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Insight into a Unique Diving Culture


Meet Ise-Shima’s traditional free divers and savor seafood delicacies


Japan’s ama (“women of the sea”) have been diving for abalone, pearls, and other underwater bounty since ancient times. These female free divers captured the imagination of Japan’s earliest poets with their resilience and vigor, becoming a symbol of the coastal communities where they settled. Even today, many ama dive well into their seventies.



Ama Hut Hachiman, located within Ise-Shima National Park, is your chance to learn about this 3,000-year-old way of life from a first-person perspective. Try on unique ama diving garb, join the divers in a traditional dance, and feast with them on freshly caught seafood. The warm hospitality and thrilling stories of these experienced divers will leave an unforgettable impression.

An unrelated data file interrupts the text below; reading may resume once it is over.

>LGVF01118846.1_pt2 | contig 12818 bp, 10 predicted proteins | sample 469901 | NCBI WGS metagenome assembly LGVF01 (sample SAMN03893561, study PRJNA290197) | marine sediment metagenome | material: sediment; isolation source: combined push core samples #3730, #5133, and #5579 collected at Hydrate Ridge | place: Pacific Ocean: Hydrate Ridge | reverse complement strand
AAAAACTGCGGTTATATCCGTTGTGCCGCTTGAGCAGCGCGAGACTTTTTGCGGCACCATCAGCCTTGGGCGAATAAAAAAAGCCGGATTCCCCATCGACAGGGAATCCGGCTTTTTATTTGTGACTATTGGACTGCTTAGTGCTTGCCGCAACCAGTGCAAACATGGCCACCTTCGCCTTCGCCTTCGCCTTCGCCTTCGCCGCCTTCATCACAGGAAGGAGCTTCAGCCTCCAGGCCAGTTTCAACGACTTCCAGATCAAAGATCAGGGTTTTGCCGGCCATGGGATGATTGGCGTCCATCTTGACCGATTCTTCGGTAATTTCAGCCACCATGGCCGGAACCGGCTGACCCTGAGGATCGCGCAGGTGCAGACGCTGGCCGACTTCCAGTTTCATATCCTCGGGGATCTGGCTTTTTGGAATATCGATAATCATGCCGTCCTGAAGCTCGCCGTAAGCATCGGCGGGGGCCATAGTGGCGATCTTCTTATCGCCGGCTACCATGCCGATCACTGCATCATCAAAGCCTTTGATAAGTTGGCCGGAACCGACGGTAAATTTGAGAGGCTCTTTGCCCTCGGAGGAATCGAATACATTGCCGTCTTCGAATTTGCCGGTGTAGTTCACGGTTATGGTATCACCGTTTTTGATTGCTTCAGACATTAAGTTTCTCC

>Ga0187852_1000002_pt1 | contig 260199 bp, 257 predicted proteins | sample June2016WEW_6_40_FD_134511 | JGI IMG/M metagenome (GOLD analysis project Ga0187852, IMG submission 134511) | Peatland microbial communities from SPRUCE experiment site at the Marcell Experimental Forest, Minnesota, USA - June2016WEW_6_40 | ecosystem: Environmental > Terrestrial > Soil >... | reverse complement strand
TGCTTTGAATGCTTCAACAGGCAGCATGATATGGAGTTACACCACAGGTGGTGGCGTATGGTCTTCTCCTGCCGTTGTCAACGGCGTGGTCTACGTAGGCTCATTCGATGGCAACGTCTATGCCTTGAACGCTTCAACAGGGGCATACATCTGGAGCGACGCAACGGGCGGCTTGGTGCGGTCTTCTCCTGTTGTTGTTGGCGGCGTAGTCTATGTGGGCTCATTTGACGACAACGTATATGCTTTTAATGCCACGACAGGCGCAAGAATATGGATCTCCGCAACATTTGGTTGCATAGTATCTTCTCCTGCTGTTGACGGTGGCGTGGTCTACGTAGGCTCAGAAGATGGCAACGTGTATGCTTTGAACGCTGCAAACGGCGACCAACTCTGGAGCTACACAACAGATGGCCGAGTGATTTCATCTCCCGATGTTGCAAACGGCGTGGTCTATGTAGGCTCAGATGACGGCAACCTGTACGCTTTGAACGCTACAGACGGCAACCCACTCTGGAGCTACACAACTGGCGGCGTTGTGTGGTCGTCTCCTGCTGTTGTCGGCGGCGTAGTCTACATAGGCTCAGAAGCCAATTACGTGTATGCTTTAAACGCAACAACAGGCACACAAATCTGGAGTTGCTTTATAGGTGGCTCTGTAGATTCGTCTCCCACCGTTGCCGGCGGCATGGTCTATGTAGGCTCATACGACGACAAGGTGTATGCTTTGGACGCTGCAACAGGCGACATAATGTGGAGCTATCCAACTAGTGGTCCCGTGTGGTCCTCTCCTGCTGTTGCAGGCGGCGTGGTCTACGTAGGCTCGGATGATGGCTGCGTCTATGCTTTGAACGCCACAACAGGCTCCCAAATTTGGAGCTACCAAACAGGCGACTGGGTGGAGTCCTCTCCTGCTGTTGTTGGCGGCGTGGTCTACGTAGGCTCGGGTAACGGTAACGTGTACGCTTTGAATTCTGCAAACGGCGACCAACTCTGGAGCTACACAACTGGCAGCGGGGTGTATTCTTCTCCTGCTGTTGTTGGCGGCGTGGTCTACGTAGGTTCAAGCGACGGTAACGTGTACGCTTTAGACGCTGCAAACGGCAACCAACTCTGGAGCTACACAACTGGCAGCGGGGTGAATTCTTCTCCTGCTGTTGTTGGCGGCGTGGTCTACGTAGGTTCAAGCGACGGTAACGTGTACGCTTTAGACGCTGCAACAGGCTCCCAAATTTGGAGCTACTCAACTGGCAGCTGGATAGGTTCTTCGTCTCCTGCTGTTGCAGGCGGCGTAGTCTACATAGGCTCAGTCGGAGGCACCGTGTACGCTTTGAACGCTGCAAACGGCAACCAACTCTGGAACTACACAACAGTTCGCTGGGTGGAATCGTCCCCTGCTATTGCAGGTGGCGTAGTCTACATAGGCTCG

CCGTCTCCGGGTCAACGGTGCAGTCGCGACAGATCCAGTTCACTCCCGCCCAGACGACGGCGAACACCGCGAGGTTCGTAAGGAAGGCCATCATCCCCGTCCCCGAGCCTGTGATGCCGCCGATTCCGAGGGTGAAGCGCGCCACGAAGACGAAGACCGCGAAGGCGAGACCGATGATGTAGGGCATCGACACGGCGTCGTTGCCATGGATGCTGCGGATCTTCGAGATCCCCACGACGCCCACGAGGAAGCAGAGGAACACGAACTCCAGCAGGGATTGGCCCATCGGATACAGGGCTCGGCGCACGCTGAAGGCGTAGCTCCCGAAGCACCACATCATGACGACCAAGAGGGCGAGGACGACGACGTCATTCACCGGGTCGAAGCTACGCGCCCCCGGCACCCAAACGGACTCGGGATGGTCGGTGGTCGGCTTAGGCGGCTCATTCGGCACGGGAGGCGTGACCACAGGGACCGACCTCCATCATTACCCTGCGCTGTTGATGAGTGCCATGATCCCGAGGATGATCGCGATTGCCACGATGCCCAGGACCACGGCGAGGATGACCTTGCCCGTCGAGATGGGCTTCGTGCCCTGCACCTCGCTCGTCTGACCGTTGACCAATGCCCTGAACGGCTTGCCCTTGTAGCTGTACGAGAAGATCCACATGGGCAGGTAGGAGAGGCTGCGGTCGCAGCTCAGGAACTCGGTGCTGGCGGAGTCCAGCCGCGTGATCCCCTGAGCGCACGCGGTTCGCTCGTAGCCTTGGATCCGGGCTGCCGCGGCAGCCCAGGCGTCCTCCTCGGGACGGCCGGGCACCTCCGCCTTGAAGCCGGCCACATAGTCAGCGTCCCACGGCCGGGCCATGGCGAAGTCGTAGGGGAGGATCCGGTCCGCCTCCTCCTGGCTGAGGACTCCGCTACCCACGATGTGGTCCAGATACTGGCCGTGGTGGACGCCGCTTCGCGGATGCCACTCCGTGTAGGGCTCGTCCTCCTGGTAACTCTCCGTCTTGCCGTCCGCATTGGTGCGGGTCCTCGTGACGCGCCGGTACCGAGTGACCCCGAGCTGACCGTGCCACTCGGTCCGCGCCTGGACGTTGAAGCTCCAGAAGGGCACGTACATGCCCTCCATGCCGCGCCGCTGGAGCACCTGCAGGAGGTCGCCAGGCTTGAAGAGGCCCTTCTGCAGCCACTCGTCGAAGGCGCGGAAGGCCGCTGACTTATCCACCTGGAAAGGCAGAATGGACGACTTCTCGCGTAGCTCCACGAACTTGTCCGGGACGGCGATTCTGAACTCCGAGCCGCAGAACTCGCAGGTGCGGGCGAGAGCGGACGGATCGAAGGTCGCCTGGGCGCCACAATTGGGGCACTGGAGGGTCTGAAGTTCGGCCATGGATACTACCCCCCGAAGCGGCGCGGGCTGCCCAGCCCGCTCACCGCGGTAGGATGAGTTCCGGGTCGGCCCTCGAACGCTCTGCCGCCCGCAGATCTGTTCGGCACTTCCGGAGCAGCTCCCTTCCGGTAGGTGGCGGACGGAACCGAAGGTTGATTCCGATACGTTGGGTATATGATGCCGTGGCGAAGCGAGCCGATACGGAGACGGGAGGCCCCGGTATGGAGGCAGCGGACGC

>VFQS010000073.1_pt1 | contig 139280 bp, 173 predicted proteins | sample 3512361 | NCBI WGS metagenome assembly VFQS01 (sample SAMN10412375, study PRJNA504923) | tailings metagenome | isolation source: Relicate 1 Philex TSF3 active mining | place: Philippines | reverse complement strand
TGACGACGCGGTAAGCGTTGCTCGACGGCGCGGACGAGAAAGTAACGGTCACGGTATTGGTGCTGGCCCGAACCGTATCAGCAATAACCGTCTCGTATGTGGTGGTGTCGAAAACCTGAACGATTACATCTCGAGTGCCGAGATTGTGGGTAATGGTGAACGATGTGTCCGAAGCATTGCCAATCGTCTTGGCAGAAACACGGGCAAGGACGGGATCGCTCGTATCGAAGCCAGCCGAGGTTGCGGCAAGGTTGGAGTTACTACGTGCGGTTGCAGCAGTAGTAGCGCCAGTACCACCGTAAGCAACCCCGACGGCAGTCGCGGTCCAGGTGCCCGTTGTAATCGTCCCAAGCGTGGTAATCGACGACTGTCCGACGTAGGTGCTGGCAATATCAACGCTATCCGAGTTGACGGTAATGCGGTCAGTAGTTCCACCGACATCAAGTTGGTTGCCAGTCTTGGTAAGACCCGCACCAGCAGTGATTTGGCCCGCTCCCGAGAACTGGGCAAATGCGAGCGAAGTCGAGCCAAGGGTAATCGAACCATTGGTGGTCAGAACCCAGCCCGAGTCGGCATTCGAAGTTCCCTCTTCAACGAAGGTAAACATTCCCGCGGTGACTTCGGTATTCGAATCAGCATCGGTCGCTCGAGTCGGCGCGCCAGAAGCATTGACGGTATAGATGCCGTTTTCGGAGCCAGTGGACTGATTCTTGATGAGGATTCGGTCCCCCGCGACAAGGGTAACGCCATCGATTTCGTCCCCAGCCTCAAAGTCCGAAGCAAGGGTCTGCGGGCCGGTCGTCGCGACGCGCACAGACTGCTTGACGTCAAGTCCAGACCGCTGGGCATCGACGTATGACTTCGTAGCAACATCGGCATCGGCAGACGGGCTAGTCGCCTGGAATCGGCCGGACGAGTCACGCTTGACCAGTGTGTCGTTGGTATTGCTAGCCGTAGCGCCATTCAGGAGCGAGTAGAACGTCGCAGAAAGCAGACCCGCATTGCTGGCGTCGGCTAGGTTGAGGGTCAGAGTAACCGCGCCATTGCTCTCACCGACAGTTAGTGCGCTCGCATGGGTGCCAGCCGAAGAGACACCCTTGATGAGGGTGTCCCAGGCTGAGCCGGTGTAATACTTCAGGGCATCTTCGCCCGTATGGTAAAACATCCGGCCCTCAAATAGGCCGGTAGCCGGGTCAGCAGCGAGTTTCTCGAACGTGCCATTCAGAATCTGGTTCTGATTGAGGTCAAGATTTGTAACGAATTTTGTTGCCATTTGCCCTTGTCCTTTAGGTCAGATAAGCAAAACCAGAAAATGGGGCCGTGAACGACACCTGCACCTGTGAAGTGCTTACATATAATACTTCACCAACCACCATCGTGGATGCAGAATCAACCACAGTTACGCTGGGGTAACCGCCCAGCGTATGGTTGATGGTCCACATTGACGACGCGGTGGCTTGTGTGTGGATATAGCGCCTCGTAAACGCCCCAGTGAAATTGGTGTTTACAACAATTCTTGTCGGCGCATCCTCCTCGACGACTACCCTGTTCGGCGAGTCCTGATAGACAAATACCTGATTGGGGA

From Shin-Osaka Station, take the Midosuji Line to Nanba Station (about 15 minutes). From Nanba Station, take the Ise-Shima Liner to Toba Station (about 120 minutes). A shuttle bus is available from Toba Station to     Ama Hut Hachiman.



Contribution to Sustainability

A world away from commercial fishing, female divers, known as Ama, have been sustainably free diving for shellfish in the pristine waters around Ise-Shima for over 3,000 years. Now through experiencing its culture, you can help this ancient, sustainable practice endure and support future generations of Ama divers.




819 Ousatsu-cho, Toba-shi, Mie-ken


approx. 50 min. or more




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